• Substitutions of Minor Ingredients at Less Than 2 Percent. Generally, FDA does not intend to object to "temporary substitutions of non-characterizing ingredients, which are generally present at 2 percent or less, for other safe and suitable ingredients with similar technical functions, as long as there are no safety or allergen concerns introduced." In particular, FDA does not intend to object to the following:

    • Flavoring. Substituting a declared artificial flavor for another artificial flavor (such as an "artificial raspberry flavor" for an "artificial berry flavor") or a declared natural flavor for another natural flavor (as long as it is not a characterizing flavor), without a corresponding label change (but FDA notes that substitution of a flavor that poses an allergenic risk without a corresponding label change would not be appropriate).

    • Spices. Undeclared substitutions of different spices or changes to the proportion of spices would generally not be a concern if there are no allergens or other spices added that are known to cause sensitivity, such as sesame or mustard.

    • Colors. Substituting colors that are not subject to certification for certified colors or if colors that are not subject to certification and are listed by their common or usual name are interchanged without a label change during this time, if the substitution does not pose an allergenic risk.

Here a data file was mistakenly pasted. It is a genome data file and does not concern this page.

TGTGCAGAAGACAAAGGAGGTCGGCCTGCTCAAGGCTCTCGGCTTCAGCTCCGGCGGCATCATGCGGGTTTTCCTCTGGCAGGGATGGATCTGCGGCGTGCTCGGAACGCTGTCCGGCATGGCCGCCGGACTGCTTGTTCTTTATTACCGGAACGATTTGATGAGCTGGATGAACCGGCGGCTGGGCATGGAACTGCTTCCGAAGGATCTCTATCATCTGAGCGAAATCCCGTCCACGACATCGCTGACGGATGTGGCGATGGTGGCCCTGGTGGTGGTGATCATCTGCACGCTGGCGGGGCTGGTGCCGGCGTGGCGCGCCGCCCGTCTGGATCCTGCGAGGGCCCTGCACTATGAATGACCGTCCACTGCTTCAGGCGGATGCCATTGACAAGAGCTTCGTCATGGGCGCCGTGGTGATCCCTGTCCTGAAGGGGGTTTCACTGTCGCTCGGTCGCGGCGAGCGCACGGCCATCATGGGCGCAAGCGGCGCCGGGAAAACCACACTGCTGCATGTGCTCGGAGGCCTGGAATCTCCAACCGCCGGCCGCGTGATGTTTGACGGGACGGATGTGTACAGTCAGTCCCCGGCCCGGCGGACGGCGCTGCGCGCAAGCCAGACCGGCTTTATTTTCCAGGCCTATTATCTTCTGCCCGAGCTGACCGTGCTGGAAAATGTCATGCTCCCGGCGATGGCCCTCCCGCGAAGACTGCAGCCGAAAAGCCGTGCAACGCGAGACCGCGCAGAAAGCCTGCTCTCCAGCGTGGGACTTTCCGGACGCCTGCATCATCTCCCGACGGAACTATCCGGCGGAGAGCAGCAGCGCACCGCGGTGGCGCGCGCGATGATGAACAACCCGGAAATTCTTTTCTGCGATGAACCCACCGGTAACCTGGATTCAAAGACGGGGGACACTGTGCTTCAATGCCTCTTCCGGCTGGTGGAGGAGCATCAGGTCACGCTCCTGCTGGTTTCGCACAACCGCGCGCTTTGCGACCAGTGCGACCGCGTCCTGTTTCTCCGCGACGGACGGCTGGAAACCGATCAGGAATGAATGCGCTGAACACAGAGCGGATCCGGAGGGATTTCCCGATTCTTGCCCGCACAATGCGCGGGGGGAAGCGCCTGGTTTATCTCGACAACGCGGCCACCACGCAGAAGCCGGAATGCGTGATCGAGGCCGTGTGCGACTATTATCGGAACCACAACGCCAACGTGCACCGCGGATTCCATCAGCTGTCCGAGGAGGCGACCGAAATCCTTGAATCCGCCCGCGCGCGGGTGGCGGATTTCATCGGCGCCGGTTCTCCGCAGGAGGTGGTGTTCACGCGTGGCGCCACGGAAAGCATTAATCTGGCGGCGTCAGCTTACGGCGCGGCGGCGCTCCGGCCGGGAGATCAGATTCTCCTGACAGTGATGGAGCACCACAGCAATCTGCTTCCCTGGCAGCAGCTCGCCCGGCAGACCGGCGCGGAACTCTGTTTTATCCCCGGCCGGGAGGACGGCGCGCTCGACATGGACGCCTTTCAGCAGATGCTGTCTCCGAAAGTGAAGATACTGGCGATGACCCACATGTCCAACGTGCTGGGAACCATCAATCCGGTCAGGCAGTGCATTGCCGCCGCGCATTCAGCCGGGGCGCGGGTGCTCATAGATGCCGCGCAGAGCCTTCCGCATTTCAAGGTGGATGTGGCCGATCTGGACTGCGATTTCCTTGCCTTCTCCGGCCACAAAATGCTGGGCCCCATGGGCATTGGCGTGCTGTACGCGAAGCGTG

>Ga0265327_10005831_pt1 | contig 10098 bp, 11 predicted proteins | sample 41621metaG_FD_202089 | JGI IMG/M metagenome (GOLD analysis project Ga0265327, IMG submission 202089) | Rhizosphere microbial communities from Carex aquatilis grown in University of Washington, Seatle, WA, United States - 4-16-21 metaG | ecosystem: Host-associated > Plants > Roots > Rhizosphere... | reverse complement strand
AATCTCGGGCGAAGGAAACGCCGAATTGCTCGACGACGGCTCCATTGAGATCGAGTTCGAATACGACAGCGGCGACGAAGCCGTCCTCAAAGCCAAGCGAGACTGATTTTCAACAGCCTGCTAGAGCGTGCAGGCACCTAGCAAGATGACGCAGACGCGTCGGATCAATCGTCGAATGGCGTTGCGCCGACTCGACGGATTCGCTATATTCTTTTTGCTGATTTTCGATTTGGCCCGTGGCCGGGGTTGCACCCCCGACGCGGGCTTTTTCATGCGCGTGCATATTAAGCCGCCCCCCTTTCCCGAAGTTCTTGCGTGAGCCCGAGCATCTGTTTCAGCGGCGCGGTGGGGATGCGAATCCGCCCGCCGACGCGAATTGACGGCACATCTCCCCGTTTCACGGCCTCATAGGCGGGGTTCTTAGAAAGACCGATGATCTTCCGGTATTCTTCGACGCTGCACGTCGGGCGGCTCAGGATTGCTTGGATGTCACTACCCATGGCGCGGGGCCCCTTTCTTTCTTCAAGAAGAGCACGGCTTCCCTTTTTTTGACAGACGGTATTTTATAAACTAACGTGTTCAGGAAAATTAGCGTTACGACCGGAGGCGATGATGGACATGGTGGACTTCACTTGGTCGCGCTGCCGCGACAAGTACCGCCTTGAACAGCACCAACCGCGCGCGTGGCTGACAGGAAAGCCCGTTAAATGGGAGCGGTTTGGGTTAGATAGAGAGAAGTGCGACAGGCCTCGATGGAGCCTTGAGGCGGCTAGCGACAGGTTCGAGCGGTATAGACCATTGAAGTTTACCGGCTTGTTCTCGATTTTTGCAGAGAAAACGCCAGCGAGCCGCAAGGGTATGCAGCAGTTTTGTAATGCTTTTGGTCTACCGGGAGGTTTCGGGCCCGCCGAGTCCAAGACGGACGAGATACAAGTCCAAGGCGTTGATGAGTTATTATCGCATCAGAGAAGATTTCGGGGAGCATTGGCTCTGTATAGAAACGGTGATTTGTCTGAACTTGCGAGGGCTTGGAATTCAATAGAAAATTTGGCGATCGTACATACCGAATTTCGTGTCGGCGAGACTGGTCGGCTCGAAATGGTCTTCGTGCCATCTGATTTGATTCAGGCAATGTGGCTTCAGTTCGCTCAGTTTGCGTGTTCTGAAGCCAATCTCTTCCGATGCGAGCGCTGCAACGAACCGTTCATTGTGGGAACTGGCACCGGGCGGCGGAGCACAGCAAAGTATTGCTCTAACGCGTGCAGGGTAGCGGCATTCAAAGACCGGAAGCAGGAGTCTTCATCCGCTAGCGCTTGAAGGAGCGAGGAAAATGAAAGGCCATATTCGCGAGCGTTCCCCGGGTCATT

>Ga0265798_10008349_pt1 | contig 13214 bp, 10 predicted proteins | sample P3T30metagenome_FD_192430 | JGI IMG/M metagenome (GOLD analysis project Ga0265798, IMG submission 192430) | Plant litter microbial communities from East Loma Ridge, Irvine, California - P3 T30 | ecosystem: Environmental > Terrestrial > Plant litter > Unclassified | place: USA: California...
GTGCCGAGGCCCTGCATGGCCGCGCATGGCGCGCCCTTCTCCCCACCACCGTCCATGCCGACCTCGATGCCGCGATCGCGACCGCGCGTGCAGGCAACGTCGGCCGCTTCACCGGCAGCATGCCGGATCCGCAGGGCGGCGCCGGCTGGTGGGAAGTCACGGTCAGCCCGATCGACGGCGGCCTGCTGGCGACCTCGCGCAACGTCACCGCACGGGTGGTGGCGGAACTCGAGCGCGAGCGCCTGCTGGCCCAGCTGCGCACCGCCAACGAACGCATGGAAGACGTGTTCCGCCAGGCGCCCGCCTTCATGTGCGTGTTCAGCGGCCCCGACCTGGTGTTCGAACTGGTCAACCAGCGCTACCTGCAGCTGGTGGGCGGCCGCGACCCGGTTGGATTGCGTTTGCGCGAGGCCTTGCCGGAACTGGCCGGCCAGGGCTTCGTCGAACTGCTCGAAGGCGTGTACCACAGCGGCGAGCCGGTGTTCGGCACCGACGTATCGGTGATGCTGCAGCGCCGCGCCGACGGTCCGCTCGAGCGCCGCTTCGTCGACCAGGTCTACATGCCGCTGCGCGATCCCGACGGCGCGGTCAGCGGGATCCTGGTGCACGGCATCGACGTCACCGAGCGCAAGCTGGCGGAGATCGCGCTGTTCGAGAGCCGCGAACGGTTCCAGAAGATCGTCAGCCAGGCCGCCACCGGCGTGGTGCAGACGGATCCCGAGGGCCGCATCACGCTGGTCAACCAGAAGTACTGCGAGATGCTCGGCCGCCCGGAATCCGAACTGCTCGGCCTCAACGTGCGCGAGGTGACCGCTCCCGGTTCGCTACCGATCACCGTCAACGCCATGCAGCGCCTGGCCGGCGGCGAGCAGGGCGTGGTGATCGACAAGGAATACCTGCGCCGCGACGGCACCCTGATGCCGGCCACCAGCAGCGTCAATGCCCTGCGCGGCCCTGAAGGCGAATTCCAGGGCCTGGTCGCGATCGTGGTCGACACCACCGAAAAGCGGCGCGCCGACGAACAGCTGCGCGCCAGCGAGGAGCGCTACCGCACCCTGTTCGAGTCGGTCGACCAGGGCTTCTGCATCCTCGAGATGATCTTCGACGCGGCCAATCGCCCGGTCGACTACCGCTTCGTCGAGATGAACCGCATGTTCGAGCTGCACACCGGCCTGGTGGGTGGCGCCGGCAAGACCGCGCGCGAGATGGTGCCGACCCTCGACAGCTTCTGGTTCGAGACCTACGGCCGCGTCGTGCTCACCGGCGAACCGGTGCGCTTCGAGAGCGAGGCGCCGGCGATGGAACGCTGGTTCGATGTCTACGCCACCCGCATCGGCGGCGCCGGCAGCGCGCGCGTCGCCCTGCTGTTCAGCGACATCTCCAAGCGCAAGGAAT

• Acids. Substituting various acids that are generally recognized as safe, such as lactic, malic, or citric acids, for one another without a label change, as long as they are used in accordance with current good manufacturing practices.

  • Substitutions of Different Varieties of the Same General Ingredient that May be Present at Greater Than 2 Percent. In the following instances, FDA does not intend to object to the substitution of an ingredient even if it is greater than 2 percent of the product by weight:

    • Varieties of the Same Ingredient. FDA does not intend to object to the substitution of an ingredient where the ingredient list includes either a general or specific name of the ingredient (e.g., "Habanero peppers" or "chili peppers"), provided "the substitution does not involve a characterizing ingredient or if there is no reference to the specific variety on the label outside of the ingredient list."

    • Fats and Oils. FDA does not intend to object to the use of different fats or oils when the fats or oils are not prominent ingredients, the oils are highly refined, the substitutions do not pose an allergenic risk, the replacement fats or oils are from the same category of vegetable, animal, or marine oils, and the oils have a similar fatty acid profile to minimize the impact on the nutritional profile. For example, substitution of canola oil for sunflower oil may be appropriate without a label change.